Making it Work

Positive Carbon puts laser focus on pricey problem of food waste

The Irish start-up uses food-waste sensors to identify and log every item of food that is put in the bin in hotels and catering companies

Aisling Kirwan, co-founder and COO of Positive Carbon: ‘Our device, which sits above the bin, tracks and logs every single new piece of food that’s added to the bin.’ Picture: Fergal Phillips

The average hotel in Ireland spends €250,000 each year on food that ends up in the bin. Part of the reason for this colossal amount of waste is that many hospitality businesses have little in the way of data on their food waste. They know very little about what food is wasted most, and at what times of the day they’re throwing out waste in the greatest quantities.

Globally, the problem is even more serious, with a third of all food produced around the world being wasted – contributing to 10 per cent of the world’s greenhouse gas emissions.

Positive Carbon, an Irish start-up, is aiming to help address this problem, having developed food-waste sensors that sit above the bin and provide detailed information about what is being thrown away every day.

The company was founded by Jack and Aisling Kirwan, entrepreneurs who share both a second name (they’re not related or married) and a passion for helping tackle the world’s gigantic food waste problem.

Positive Carbon’s sensors use lasers to identify the weight and volume of what is being thrown in the bin at hotels and food service providers, as well as the actual foods that are most often being wasted.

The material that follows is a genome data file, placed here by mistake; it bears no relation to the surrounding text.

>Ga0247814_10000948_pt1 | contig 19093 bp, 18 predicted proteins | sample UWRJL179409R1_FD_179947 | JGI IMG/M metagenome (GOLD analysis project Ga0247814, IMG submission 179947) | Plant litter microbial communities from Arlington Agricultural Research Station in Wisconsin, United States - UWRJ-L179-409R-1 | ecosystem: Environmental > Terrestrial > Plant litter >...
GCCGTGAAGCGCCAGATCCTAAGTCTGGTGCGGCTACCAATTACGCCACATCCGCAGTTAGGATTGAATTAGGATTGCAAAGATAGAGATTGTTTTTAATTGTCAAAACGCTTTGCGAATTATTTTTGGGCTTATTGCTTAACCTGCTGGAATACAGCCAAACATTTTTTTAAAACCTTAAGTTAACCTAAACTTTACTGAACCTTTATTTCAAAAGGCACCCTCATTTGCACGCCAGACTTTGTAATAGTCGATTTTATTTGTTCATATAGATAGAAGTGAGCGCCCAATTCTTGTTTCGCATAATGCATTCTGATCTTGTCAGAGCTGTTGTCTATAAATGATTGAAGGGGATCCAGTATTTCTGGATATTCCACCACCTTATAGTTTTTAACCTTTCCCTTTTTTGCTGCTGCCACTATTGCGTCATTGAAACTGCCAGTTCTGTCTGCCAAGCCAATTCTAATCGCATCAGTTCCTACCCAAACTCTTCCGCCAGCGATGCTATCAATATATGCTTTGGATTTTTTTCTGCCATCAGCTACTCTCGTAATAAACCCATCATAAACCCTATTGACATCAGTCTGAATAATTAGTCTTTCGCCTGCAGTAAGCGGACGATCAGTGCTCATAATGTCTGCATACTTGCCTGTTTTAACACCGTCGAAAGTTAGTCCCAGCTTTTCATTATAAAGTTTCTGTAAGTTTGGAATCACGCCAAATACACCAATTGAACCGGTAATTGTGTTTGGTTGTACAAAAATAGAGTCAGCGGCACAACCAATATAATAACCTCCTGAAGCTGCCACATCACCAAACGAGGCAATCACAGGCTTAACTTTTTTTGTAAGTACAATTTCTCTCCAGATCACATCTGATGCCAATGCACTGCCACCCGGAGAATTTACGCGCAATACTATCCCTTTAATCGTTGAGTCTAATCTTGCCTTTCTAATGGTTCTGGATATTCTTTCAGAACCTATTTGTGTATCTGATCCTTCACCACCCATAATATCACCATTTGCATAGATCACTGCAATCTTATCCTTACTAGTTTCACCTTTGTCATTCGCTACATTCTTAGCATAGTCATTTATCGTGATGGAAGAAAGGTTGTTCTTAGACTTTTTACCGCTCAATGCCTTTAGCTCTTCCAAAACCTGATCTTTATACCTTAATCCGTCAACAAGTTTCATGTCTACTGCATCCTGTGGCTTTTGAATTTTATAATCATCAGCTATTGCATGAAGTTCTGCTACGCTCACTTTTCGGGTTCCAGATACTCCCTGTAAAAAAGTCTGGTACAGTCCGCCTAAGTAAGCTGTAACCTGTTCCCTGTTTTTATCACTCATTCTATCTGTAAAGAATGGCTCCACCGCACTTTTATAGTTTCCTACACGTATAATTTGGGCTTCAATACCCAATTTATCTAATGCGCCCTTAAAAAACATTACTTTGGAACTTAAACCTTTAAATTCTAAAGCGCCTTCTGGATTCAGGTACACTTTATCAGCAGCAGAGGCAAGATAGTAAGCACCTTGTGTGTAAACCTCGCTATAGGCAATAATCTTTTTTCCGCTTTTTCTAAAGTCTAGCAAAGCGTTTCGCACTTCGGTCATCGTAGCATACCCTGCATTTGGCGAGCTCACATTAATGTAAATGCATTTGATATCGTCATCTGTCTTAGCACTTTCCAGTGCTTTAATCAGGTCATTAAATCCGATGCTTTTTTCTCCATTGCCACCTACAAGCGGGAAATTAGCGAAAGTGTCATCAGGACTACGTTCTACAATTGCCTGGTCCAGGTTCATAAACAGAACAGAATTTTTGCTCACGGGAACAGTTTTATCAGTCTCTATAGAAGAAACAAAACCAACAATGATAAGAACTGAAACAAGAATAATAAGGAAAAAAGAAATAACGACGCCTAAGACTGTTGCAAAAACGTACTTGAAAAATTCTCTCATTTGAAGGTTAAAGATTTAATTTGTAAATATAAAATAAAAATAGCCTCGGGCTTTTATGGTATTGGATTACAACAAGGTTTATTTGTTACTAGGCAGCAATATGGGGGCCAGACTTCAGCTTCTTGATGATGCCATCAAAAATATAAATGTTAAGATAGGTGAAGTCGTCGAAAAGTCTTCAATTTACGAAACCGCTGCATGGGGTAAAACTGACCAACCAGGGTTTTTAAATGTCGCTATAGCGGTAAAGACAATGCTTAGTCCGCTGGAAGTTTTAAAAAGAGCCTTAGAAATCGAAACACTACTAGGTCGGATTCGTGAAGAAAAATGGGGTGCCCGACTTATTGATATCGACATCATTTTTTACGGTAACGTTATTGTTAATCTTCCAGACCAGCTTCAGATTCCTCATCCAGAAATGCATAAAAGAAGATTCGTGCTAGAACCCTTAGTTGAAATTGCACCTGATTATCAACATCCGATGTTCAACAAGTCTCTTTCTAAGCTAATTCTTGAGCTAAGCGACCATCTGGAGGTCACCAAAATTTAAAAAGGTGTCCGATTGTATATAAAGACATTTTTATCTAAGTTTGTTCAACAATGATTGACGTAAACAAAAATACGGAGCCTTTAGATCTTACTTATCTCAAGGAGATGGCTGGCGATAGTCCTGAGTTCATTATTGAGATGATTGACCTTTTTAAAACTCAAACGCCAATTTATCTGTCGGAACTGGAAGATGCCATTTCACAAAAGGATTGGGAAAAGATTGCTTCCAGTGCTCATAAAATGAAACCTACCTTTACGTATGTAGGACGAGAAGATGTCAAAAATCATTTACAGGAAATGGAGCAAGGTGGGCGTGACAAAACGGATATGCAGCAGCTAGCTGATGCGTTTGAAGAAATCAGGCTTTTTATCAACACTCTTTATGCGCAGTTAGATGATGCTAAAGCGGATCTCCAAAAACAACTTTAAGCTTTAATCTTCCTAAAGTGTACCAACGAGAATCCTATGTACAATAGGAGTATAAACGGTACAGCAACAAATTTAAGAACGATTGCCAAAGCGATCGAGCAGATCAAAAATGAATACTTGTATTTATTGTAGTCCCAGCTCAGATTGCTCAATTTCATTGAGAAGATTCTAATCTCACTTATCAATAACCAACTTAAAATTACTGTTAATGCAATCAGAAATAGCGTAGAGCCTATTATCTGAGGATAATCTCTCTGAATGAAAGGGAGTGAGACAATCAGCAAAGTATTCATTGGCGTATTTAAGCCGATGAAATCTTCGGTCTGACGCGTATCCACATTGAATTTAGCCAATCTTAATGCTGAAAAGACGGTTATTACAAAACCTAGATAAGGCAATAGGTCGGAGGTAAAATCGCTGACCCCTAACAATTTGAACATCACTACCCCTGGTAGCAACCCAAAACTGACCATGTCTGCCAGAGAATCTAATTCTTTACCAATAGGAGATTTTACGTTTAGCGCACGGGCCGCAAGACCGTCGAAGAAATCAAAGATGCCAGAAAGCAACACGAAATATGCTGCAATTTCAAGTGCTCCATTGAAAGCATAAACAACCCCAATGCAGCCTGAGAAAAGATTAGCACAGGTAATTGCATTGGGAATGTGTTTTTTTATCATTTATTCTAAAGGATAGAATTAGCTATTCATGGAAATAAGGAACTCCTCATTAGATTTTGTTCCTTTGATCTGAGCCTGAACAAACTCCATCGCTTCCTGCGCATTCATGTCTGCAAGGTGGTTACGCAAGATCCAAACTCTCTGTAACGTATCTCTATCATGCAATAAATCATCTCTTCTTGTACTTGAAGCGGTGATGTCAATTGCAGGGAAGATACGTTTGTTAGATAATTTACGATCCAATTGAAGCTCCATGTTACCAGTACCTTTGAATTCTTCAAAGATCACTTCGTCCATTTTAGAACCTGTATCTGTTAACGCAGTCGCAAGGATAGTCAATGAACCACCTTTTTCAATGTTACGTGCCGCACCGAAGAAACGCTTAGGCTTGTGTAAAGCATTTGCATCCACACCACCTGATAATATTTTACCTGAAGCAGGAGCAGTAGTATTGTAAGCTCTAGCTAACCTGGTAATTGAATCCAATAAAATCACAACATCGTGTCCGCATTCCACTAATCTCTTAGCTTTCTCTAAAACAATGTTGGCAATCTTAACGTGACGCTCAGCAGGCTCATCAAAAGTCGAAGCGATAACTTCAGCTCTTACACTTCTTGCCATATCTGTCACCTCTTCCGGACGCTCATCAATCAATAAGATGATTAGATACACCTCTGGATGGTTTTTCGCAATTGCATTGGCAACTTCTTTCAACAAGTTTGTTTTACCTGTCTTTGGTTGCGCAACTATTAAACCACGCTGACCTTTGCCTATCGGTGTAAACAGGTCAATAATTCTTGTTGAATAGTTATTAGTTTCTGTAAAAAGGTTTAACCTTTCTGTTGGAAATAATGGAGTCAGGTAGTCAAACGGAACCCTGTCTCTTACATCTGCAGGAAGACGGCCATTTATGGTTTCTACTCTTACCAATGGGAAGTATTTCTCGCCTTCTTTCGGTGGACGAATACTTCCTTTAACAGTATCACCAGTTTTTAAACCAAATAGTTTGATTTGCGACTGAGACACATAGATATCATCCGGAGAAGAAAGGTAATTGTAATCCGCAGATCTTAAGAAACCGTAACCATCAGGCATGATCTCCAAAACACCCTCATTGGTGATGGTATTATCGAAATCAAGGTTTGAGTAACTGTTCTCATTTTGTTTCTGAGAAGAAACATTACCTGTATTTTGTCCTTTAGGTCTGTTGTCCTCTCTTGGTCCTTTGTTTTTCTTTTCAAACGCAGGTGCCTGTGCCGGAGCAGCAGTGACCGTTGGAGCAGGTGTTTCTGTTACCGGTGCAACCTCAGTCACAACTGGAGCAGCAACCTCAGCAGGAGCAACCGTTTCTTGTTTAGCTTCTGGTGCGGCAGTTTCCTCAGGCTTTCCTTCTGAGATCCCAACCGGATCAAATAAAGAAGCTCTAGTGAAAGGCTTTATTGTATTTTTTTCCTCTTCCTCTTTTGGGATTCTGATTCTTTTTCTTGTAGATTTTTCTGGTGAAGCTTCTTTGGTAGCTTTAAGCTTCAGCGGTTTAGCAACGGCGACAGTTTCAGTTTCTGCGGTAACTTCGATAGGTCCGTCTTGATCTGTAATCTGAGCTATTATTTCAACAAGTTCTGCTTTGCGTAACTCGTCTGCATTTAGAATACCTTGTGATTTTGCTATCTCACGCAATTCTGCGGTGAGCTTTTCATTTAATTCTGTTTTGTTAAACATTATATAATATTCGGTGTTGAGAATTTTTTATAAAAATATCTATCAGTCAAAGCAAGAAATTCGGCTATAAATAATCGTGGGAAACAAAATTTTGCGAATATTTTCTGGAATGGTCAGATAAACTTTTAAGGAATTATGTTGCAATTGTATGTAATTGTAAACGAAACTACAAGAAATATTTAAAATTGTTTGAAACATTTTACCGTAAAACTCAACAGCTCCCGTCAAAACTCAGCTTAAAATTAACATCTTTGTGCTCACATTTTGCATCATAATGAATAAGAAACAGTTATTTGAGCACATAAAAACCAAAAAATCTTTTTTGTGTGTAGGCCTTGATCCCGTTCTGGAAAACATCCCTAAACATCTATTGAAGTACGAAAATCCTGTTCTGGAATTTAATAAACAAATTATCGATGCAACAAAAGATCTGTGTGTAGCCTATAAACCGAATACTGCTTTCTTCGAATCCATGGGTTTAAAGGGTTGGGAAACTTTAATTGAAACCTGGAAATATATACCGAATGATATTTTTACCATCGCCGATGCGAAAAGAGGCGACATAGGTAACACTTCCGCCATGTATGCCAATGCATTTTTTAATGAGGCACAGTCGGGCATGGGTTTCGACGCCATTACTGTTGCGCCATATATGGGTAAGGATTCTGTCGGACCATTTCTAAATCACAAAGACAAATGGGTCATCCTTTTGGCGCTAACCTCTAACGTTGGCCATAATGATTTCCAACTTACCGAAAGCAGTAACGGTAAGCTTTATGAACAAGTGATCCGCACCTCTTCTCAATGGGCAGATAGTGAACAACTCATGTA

This, the company says, will save its customers huge amounts of money as well as contributing to a greener world, and helping Ireland achieve its binding sustainability targets when it comes to food waste.

Positive Carbon counts hotels like Adare Manor and the Merrion among its clients, as well as catering companies such as KC Peaches and Gather & Gather.

“A lot of the places we work with would already have been getting a monthly report from their waste collector, saying: ‘You wasted this many tonnes on a monthly basis,’” Aisling Kirwan, chief operating officer of Positive Carbon, told the Business Post.

“But there’s not much you can do with that data – you need it to be much more granular. So our device, which sits above the bin, tracks and logs every single new piece of food that’s added to the bin.”

Not only does Positive Carbon track the foods being thrown out, it has also developed reporting dashboards where clients can view in a simple format exactly what foods they are wasting and in what quantities.

“This means they can make informed decisions around purchasing, preparation and production, and reduce their food waste at the source,” Kirwan said.

“Then they have reduced food bills, lower collection costs, and it’s one of the biggest leaps they can make towards their sustainability goals.”

Positive Carbon has already grown its client base in Ireland, and counts German venture firm APX among its backers. It now has 12 staff and expects to grow its headcount to reach 33 by the end of 2024.

Now it is in the process of finalising a new funding round as part of a plan to take its food-waste sensors into Britain and Europe in the coming months.

“We’re always saying that food waste is a global problem, and we want to be a global solution,” Kirwan said. “So we would see ourselves going further abroad – we have a global ambition.”